Big Mac’s New Sizes: Too Big, Too Little, or Just Right?
Fresh options from McDonald's — but know what you're being sold
McDonald’s has stepped up to the proverbial (dinner) plate with the Goldilocks of hamburgers — the Mac Grand and Mac Junior. Not sure if the regular Big Mac is enough to curb your appetite? You can now go bigger with the Mac Grand. For those wanting to trim some calories but still indulge, there’s the Mac Junior.
The only difference in these new sandwiches is the size — they’re both dressed in the traditional all beef patty(s), special sauce, lettuce, cheese, pickles, and onions on a sesame seed bun.
The Grand Mac, however, will have a bigger bun with two 2.7-ounce patties and all the fixings, making it a one-third-pound burger. The Mac Jr. is a Big Mac with just one burger patty and the middle bun removed.
McDonald’s is testing the Grand Mac and the Mac Jr. in the Central Ohio and Dallas/Fort Worth markets through June 6.
The options are meant to do two things: give consumers more choices and allow the company to be more flexible in its efforts to bring diners into its restaurants.
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Dietitians, however, say consumers still need to be cautious — just because one option is smaller doesn’t necessarily make it healthier.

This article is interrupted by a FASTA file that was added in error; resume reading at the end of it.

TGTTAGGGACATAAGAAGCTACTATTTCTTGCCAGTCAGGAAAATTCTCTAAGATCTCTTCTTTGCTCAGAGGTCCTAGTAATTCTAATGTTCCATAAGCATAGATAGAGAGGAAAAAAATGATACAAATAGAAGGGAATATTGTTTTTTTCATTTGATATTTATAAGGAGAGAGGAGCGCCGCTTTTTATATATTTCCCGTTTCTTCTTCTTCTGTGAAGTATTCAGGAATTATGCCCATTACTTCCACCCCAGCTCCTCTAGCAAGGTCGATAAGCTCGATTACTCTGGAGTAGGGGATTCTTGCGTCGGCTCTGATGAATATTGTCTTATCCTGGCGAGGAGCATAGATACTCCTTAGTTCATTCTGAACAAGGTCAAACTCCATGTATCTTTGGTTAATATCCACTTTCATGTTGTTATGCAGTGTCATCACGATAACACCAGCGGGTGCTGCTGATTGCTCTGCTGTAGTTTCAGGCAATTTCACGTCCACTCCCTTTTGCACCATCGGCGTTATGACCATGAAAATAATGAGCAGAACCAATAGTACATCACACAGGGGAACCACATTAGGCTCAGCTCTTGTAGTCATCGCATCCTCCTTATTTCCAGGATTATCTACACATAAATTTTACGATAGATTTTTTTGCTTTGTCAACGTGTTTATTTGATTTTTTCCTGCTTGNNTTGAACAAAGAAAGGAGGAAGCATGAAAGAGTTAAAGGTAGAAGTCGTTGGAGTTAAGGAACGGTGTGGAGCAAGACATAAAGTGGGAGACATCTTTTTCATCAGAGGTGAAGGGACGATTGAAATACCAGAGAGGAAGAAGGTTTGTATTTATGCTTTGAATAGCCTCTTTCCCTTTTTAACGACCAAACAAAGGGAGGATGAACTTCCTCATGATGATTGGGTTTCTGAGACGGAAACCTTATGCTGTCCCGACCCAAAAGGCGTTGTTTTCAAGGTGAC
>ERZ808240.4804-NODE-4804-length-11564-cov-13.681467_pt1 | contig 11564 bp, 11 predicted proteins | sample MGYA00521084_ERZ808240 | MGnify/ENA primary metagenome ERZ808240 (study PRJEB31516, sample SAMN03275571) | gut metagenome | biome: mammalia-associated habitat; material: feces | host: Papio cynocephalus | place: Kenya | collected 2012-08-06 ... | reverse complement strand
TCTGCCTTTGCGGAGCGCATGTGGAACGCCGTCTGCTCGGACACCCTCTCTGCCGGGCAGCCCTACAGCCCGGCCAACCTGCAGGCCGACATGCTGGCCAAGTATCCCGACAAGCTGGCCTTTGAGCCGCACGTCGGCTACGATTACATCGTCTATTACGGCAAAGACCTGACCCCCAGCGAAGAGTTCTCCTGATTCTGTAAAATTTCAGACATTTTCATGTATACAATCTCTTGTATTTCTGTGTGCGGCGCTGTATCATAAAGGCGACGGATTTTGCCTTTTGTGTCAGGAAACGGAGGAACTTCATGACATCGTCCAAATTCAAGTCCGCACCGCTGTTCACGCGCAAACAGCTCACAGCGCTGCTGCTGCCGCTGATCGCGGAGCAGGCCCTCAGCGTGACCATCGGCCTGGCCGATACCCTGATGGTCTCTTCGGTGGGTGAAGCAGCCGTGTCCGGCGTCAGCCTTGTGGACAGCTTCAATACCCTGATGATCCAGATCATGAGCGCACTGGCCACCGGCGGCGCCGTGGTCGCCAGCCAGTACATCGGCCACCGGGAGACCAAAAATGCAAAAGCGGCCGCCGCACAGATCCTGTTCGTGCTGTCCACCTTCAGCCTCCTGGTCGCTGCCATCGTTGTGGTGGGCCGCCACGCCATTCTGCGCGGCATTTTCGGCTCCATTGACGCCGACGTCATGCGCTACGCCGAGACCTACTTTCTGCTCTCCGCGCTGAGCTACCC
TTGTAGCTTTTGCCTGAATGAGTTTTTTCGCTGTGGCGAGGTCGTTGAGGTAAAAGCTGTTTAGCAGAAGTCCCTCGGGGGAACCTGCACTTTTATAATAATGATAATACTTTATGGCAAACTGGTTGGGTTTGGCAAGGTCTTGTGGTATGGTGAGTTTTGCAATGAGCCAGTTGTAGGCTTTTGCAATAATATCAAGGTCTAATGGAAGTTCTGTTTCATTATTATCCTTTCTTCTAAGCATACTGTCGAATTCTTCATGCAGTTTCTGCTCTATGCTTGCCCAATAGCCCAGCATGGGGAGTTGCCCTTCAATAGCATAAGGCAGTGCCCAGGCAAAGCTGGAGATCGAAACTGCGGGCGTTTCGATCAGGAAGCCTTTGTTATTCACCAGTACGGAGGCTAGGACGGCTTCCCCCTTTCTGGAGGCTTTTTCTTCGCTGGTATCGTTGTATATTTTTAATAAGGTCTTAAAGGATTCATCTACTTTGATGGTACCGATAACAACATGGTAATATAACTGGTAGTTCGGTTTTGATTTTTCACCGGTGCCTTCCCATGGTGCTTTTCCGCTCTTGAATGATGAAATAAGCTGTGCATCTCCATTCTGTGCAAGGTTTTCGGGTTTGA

Katie Cavuto, a registered dietician in Philadelphia who runs the blog Nourish Breathe Thrive, said the notion of creating a smaller Big Mac is marketing the pretense of health.
“This is taking a historically less healthy option at a fast food restaurant and misleading the consumer into thinking it’s a healthy option,” Cavuto told LifeZette.
She believes indulging now and then is OK but it shouldn’t become a habit — even if the burger is “smaller.”
“If a Big Mac is your thing, then sure, a smaller version is going to be a better option,” she said, adding that people who eat this should make sure to get enough nutrient-dense foods elsewhere in their diets.
Scott Kahan, an M.D. and the director of the National Center for Weight and Wellness in Washington, D.C., feels the larger of the three options is troubling.
“There is strong and consistent research from the fields of obesity, public health, and behavioral economics showing that default settings make a large impact in our health behaviors and health outcomes — in particular default portion sizes. When we are served larger portions, we eat more. When we’re served smaller portions, we eat less — no matter how hungry we are. In many ways, the defaults make the decisions for us,” he said. “This is an important contributor to the obesity epidemic.”
Diners, of course, have the final say over what they eat. And knowing that, McDonald’s is encouraging its local markets throughout the country to make new menu suggestions.
The company is testing Johnsonville Brats in more than 100 Milwaukee area restaurants through May 22, Marketwatch.com reports.
Southern California restaurants have also started catering to the health-conscious breakfast crowd with two breakfast bowls — egg white with turkey sausage and scrambled egg and chorizo.